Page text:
Every individual is diverse and complex and carries with them a unique set of baggage from their past that impacts and informs their close relationships. Given this complexity, one is often left to wonder, “Why do I keep choosing the same partner? Why, no matter how many new criteria I mentally create, do I keep winding up in a slightly varied version of the same, not-so-great relationship?” The answer for every person is to first look at ourselves. The experiences that make us who we are also influence who we look for in a partner. While most of us claim to be looking for true love, real compatibility and no drama, there are often unconscious influences — thoughts and behaviors leading us to just the opposite. One influential factor is that many of us seek partners who help us stay within our comfort zone, even if that zone turns out to not be all that desirable. People seek what is familiar. If our past were filled with feelings of rejection or inadequacy, we are likely to seek scenarios in which we feel the same way as adults. Often, we look for partners who reinforce existing views we have of ourselves. For example, if we had a parent who was not always emotionally available to us, or who was inconsistent in offering us warmth and affection, we may think of ourselves as unlovable on some level. When we look for a partner, we may be initially drawn to someone whose attention makes us feel good about ourselves. Eventually, we may start to notice that this person is resistant to getting close and can be disregarding. Even as we are tormented by feelings of rejection, we often fail to realize that the very reason we were so drawn to this person may be because we sensed that they support those all-to-familiar feelings of being inadequate and undeserving. Dr. Lisa Firestone http://www.huffingtonpost.com/lisa-firestone/relationship-advice_b_824879.html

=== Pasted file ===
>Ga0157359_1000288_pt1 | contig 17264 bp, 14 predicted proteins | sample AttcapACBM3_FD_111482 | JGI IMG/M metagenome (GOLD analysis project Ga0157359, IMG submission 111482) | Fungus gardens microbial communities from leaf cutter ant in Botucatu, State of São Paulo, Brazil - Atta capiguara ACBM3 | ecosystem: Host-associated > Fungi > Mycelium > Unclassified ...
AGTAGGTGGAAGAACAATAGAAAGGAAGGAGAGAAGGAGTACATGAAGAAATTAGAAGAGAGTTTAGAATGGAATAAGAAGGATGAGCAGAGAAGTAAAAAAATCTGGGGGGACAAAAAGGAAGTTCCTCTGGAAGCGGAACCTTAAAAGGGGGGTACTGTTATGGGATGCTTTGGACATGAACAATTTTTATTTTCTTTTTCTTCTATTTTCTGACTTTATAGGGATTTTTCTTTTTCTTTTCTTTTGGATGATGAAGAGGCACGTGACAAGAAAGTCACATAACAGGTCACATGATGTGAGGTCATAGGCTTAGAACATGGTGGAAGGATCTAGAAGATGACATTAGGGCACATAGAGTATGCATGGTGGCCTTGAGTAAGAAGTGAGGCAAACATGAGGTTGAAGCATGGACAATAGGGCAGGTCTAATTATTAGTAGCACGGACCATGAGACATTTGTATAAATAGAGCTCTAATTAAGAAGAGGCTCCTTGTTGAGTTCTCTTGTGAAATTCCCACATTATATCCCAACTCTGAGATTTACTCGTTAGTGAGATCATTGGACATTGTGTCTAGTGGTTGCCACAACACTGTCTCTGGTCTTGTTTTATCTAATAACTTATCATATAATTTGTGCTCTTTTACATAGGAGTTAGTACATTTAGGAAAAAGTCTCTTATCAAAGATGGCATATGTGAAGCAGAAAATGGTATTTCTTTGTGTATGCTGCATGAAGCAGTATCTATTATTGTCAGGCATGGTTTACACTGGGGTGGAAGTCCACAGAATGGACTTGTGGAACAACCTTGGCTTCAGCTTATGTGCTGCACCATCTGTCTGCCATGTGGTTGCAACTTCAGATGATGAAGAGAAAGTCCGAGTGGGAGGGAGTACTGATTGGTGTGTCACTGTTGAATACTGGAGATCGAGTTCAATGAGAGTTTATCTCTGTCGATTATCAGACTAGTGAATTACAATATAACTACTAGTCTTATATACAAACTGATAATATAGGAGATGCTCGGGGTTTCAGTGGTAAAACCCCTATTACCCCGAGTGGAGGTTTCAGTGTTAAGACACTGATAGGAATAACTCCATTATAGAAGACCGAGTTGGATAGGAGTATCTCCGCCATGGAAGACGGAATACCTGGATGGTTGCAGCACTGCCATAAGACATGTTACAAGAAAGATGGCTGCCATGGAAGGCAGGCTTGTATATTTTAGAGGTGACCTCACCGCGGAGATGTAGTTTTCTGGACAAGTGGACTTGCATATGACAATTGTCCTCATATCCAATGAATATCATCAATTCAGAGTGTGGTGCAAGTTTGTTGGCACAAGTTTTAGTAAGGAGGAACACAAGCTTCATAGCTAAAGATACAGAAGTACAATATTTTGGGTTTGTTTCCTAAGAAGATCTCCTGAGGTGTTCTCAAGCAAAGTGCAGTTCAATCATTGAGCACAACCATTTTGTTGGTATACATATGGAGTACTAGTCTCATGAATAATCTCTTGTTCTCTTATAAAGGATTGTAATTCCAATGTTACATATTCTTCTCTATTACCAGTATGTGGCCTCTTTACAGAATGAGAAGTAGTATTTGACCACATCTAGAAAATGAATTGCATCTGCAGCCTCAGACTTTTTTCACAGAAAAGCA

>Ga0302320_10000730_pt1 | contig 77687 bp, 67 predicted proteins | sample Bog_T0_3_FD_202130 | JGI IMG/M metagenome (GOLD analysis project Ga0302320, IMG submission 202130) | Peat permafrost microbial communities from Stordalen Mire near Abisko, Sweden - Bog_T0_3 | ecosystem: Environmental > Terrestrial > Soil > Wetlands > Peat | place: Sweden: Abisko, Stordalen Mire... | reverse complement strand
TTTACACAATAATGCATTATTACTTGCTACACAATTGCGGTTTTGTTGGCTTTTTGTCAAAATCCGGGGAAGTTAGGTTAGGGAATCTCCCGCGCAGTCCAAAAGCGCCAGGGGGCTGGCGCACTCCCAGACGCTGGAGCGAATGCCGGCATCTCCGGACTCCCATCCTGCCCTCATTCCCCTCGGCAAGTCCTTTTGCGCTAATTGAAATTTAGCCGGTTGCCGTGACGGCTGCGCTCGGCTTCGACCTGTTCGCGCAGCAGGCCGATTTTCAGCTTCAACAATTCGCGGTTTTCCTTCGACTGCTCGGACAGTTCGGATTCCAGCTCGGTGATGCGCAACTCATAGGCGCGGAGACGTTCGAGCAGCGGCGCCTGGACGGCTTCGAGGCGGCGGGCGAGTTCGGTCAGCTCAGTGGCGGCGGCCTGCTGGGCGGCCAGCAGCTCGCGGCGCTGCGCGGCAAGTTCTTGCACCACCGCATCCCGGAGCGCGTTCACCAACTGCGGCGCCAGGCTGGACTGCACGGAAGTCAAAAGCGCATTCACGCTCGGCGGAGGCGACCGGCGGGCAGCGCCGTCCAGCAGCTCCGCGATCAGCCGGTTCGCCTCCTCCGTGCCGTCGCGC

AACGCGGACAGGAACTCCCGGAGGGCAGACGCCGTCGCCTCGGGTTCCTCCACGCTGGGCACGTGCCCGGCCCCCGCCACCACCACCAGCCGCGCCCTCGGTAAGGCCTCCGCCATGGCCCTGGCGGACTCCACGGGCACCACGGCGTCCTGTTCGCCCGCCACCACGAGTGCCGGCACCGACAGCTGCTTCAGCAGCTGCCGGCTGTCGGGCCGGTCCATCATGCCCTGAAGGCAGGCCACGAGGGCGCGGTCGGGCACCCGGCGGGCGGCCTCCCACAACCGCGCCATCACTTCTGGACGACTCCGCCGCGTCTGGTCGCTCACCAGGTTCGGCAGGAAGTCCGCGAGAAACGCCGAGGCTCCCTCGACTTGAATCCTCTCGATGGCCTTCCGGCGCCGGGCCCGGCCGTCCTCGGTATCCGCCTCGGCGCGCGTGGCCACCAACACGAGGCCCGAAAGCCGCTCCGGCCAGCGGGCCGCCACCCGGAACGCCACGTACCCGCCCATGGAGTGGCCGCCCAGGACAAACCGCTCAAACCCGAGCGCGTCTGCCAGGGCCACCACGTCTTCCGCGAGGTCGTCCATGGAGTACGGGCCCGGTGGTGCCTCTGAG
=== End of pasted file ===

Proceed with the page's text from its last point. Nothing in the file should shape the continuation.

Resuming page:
Humans have a knack
for choosing precisely
the things that are
worst for them.
J. K. Rowling